Deep Brain Stimulation of Caudal Zona Incerta for Parkinson's Disease: One-Year Follow-Up and Electric Field Simulations

Neuromodulation. 2022 Aug;25(6):935-944. doi: 10.1111/ner.13500. Epub 2022 Feb 2.


Objective: To evaluate the effects of bilateral caudal zona incerta (cZi) deep brain stimulation (DBS) for Parkinson's disease (PD) one year after surgery and to create anatomical improvement maps based on patient-specific simulation of the electric field.

Materials and methods: We report the one-year results of bilateral cZi-DBS in 15 patients with PD. Patients were evaluated on/off medication and stimulation using the Unified Parkinson's Disease Rating Scale (UPDRS). Main outcomes were changes in motor symptoms (UPDRS-III) and quality of life according to Parkinson's Disease Questionnaire-39 (PDQ-39). Secondary outcomes included efficacy profile according to sub-items of UPDRS-III and simulation of the electric field distribution around the DBS lead using the finite element method. Simulations from all patients were transformed to one common magnetic resonance imaging template space for the creation of improvement maps and anatomical evaluation.

Results: Median UPDRS-III score off medication improved from 40 at baseline to 21 on stimulation at one-year follow-up (48%, p < 0.0005). PDQ-39 summary index did not change, but the subdomain activities of daily living (ADL) and stigma improved (25%, p < 0.03 and 75%, p < 0.01), whereas communication worsened (p < 0.03). For UPDRS-III sub-items, stimulation alone reduced median tremor score by 9 points, akinesia by 3, and rigidity by 2 points at one-year follow-up in comparison to baseline (90%, 25%, and 29%, respectively, p < 0.01). Visual analysis of the anatomical improvement maps based on simulated electrical fields showed no evident relation with the degree of symptom improvement and neither did statistical analysis show any significant correlation.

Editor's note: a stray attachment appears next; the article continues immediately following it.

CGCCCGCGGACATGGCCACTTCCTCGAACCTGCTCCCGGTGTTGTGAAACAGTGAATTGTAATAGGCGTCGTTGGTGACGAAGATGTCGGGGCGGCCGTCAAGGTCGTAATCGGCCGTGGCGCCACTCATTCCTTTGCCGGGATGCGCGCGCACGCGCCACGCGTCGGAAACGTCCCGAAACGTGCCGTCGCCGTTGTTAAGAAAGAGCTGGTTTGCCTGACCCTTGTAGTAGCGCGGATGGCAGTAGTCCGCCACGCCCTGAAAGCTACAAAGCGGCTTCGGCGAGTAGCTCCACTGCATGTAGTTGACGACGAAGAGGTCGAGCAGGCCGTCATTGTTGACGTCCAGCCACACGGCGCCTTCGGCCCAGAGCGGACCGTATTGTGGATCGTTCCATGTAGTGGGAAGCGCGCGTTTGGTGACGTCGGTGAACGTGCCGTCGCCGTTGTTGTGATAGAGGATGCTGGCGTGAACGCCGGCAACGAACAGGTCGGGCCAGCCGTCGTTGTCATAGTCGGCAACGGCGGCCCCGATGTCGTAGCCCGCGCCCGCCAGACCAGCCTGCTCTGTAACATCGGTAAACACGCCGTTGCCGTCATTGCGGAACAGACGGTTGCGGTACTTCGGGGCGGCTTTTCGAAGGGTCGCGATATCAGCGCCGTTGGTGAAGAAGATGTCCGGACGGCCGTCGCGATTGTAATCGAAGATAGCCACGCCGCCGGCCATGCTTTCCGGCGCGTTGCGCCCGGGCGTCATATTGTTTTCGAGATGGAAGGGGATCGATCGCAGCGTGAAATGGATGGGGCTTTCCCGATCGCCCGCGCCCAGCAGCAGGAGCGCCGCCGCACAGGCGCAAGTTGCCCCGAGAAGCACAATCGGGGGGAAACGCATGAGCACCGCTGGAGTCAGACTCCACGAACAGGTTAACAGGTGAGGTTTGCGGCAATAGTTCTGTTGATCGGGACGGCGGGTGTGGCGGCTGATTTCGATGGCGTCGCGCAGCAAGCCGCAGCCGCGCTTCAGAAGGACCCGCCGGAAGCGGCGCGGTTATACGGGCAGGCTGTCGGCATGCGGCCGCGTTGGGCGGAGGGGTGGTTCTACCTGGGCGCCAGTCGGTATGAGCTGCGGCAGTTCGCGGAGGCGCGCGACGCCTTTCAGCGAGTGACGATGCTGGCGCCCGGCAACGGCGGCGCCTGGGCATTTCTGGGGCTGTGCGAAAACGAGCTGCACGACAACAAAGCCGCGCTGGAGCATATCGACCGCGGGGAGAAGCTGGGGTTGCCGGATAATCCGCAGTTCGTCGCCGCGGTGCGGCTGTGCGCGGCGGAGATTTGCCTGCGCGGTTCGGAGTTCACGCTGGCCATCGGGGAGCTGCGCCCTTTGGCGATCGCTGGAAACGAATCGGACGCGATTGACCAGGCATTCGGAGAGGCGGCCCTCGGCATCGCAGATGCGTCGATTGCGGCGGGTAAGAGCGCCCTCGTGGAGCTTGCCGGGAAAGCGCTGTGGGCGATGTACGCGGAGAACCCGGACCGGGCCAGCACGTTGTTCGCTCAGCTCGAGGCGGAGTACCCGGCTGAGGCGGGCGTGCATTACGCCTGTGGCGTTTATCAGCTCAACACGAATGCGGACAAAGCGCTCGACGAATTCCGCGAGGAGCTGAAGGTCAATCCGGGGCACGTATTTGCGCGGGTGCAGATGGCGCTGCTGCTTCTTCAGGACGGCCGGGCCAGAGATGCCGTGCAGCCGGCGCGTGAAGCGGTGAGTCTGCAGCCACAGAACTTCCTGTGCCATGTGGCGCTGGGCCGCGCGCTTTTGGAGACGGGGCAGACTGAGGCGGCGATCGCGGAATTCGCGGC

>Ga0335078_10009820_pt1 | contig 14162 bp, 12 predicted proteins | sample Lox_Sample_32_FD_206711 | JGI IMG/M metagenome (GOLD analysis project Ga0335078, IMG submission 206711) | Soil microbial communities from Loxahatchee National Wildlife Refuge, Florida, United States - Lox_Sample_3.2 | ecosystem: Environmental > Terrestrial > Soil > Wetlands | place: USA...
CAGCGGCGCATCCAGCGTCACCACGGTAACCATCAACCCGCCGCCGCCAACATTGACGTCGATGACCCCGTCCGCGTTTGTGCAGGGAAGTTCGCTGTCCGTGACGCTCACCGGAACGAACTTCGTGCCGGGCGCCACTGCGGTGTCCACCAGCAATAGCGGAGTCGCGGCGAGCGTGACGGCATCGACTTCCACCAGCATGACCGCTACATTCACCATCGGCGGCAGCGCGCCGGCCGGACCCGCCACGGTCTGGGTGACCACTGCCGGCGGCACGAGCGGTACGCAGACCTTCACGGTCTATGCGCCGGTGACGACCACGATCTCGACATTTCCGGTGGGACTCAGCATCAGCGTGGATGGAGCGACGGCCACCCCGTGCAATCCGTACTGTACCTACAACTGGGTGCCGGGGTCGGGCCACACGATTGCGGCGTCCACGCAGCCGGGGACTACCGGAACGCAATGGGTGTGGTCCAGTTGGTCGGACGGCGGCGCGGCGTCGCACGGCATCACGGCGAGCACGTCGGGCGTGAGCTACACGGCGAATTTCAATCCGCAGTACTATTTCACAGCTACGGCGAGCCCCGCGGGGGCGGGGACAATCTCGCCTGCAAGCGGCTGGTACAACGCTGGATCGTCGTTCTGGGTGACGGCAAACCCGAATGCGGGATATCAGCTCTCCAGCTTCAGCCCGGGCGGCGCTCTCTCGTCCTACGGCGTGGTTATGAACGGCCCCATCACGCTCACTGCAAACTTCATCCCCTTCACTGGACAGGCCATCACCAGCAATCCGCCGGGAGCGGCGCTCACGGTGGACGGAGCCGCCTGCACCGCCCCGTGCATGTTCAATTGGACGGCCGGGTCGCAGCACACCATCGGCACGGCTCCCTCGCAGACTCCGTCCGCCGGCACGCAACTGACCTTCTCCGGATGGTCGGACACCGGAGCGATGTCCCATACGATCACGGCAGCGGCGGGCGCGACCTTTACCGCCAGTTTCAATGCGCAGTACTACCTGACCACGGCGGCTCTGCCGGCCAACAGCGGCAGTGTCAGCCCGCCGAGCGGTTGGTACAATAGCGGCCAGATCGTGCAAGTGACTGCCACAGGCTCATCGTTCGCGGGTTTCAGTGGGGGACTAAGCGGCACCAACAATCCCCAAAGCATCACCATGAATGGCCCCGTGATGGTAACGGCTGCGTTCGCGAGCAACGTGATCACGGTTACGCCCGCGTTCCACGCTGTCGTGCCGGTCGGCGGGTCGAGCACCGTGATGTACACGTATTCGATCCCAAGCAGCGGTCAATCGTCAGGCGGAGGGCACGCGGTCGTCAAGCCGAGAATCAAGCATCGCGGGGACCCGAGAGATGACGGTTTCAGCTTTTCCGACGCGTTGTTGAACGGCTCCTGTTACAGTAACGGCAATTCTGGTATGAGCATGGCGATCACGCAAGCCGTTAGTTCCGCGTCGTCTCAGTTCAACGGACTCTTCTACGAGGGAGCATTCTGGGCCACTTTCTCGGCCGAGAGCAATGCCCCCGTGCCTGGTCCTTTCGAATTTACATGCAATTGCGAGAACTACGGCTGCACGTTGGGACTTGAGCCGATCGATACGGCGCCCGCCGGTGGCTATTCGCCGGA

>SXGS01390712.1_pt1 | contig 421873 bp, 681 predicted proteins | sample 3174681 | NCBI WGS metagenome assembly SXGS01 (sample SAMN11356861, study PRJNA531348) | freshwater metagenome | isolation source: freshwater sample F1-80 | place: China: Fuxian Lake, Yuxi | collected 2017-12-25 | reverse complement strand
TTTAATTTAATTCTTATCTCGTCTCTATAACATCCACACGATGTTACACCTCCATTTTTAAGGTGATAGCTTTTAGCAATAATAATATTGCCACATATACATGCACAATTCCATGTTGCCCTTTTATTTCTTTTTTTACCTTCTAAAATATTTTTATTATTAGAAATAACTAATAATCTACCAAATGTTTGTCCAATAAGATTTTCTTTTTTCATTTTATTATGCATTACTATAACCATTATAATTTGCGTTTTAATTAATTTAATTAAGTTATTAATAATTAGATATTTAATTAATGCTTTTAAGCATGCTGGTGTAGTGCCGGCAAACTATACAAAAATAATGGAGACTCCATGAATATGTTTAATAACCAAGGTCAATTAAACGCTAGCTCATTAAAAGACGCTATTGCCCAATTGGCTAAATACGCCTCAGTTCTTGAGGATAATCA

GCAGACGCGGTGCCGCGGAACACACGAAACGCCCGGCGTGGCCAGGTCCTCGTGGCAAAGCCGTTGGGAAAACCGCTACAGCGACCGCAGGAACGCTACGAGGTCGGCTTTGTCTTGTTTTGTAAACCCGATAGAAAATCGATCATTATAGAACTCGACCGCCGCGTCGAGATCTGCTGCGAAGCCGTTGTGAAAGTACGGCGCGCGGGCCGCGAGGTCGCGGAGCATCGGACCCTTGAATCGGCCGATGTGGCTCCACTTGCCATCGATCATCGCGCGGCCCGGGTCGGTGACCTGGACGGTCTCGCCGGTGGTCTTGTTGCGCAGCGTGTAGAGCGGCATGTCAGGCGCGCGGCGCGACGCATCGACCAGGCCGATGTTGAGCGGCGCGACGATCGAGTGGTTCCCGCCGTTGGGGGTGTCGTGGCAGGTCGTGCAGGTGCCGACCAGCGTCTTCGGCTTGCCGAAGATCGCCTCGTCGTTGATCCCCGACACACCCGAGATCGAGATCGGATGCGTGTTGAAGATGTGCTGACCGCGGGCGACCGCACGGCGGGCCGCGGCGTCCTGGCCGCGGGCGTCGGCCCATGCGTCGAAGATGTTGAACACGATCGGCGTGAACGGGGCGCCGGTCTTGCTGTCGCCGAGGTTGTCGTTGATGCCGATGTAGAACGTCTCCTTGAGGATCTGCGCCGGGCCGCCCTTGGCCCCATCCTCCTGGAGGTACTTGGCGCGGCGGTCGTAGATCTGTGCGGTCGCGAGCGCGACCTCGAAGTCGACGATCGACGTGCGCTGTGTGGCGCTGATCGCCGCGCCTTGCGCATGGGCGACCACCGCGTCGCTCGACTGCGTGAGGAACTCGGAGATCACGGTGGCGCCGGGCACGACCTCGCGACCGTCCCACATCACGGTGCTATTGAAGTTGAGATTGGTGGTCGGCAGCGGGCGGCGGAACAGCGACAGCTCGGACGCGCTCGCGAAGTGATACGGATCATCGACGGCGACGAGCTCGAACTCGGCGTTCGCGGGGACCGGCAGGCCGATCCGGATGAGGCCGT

Conclusions: Bilateral cZi-DBS alleviates motor symptoms, especially tremor, and improves ADL and stigma in PD patients one year after surgery. Improvement maps may be a useful tool for visualizing the spread of the electric field. However, there was no clear-cut relation between anatomical location of the electric field and the degree of symptom relief.

Keywords: Deep brain stimulation; Parkinson's disease; electric field simulation; improvement maps; quality of life; zona incerta.

MeSH terms

  • Activities of Daily Living
  • Deep Brain Stimulation* / methods
  • Follow-Up Studies
  • Humans
  • Parkinson Disease* / diagnosis
  • Quality of Life
  • Treatment Outcome
  • Tremor / therapy
  • Zona Incerta*